This Barker Cabinets pantry wall is supposed to took like 4 cabinets, but it actually took 12 cabinets to complete it. How did I do?
I didn’t make this snazzy SketchUp diagram until just now, so it definitely wasn’t necessary for the process. Actually it’s the first time I’ve ever used SketchUp. So yay for me!
I told you in this post how I figured out the design and layout of my cabinets. Then I showed you in my last post how long and tedious it was to place an order for only 6 base cabinets from the Barker Cabinets website. That was section 1. Now we have an even bigger challenge — to order the pantry cabinets. They are going to fit together like a jigsaw puzzle.
This post is specific for the pantry wall shown above. For general information about ordering Barker Cabinets, read this post.
Section 2: Barker Cabinets Pantry
Of course I relied heavily on my old fashioned sketch while I meticulously placed the order for each cabinet. To make it easier for myself, I focused on one row of cabinets at a time, the bottom, middle, then top.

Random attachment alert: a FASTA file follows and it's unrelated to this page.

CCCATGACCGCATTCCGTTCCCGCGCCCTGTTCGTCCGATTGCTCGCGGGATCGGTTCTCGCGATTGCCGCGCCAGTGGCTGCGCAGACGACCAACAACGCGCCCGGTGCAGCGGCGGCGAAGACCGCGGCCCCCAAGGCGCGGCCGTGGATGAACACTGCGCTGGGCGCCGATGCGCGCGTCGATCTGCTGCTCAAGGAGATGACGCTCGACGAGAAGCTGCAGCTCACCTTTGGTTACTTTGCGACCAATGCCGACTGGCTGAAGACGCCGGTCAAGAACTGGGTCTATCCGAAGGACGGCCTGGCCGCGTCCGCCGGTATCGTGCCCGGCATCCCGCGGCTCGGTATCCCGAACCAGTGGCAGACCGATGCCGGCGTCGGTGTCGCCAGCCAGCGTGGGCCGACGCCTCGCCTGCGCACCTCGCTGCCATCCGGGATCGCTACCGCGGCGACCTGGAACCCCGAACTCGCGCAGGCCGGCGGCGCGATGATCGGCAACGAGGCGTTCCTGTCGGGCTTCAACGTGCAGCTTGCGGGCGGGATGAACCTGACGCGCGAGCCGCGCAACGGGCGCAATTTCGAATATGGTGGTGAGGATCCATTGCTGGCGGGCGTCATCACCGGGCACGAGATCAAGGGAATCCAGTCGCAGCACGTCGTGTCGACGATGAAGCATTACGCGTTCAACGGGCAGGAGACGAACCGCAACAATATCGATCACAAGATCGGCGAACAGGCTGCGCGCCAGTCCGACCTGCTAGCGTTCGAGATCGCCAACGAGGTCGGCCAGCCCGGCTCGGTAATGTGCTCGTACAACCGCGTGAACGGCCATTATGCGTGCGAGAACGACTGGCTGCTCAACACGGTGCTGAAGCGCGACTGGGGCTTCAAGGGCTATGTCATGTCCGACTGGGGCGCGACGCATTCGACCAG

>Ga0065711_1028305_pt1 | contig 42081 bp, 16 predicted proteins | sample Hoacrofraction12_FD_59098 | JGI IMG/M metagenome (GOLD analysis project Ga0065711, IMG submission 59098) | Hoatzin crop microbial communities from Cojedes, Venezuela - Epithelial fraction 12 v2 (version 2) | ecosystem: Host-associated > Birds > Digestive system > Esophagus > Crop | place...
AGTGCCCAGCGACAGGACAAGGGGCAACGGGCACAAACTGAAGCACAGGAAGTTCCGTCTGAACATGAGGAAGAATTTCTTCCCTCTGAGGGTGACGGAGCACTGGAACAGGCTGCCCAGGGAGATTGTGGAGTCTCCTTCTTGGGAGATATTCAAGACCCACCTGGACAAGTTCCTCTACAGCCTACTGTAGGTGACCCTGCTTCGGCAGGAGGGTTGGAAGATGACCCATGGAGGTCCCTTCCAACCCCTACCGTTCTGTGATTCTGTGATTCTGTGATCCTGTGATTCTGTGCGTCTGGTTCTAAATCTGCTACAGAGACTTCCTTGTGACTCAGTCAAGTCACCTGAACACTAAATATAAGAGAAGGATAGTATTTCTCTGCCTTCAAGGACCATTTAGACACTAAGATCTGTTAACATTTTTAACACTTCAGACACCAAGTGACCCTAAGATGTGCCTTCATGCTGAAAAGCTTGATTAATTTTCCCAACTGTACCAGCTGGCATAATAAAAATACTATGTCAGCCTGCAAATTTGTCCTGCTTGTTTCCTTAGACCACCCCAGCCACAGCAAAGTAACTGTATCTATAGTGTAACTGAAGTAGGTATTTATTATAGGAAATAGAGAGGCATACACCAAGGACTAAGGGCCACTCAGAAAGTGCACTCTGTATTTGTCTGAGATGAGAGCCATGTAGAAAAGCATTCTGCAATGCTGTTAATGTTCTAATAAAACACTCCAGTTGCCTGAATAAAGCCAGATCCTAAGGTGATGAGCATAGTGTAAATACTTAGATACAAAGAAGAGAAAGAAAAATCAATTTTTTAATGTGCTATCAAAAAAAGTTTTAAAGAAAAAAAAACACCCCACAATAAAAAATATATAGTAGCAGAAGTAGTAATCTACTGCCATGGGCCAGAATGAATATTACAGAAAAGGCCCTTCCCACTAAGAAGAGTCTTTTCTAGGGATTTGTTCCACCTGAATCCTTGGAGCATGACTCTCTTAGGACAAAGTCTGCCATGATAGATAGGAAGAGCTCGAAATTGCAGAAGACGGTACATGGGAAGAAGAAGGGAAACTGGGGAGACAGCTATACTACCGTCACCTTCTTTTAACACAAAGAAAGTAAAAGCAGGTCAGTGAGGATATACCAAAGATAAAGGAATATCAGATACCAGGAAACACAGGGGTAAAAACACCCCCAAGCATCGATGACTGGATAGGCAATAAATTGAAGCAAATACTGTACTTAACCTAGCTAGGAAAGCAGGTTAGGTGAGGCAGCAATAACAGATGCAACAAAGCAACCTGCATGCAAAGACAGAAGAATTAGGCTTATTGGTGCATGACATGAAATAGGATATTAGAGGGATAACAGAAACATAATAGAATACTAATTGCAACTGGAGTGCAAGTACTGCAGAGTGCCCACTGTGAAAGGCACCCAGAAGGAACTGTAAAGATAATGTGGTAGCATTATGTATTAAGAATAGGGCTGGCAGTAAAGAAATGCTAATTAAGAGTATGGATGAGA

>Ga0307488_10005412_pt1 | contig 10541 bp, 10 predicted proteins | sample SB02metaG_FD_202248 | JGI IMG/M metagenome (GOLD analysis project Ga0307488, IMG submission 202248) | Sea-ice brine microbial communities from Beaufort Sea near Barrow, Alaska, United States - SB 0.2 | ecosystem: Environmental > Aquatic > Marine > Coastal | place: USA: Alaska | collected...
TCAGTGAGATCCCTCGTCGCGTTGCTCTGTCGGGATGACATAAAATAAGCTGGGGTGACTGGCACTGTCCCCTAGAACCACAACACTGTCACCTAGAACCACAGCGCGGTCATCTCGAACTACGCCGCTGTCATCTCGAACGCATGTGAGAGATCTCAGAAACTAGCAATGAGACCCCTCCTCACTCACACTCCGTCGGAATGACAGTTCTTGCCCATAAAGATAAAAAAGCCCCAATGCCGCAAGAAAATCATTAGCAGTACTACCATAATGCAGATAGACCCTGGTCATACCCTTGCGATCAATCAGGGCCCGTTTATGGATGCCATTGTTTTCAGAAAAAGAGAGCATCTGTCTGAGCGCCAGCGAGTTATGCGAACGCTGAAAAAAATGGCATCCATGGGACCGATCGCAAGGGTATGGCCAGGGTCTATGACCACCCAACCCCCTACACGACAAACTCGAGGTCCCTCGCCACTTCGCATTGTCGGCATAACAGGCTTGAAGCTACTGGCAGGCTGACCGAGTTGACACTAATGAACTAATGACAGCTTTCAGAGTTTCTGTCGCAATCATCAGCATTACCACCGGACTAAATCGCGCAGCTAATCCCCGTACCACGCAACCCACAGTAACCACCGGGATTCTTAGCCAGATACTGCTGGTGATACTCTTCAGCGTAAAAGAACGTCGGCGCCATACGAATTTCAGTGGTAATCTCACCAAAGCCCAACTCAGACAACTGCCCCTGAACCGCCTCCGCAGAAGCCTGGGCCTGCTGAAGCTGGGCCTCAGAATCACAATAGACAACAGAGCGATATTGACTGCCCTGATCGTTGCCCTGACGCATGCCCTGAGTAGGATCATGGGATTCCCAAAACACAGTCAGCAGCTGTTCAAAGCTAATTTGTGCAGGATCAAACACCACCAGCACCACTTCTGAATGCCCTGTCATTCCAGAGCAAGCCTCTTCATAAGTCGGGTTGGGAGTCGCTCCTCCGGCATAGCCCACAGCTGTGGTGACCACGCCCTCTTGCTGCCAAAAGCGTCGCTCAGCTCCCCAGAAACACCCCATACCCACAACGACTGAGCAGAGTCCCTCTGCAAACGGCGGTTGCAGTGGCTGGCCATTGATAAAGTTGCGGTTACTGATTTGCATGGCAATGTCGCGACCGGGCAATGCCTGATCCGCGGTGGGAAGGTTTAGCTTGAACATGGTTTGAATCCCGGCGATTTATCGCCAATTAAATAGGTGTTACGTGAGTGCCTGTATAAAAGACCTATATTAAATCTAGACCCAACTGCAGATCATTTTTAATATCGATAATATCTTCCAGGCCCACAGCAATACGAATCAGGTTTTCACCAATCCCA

Bottom Row of Cabinets
Starting from the ground up, I needed to order three 2-drawer base cabinets. The maximum height I wanted them to come to is 27″, because that is the height of the refrigerator drawer and I thought it would look nice if they were all the same height. I didn’t want to waste 4″ of that on a standard toe kick because I wanted to maximize every inch of height. I decided to go with 2.25″ toe kick, or something close to that. You cannot adjust the height of the Barker toe kick, it’s either 4″ or it’s nothing. No worries, I’ll just build a platform for them to rest on. So I went with the No Toe Kick option.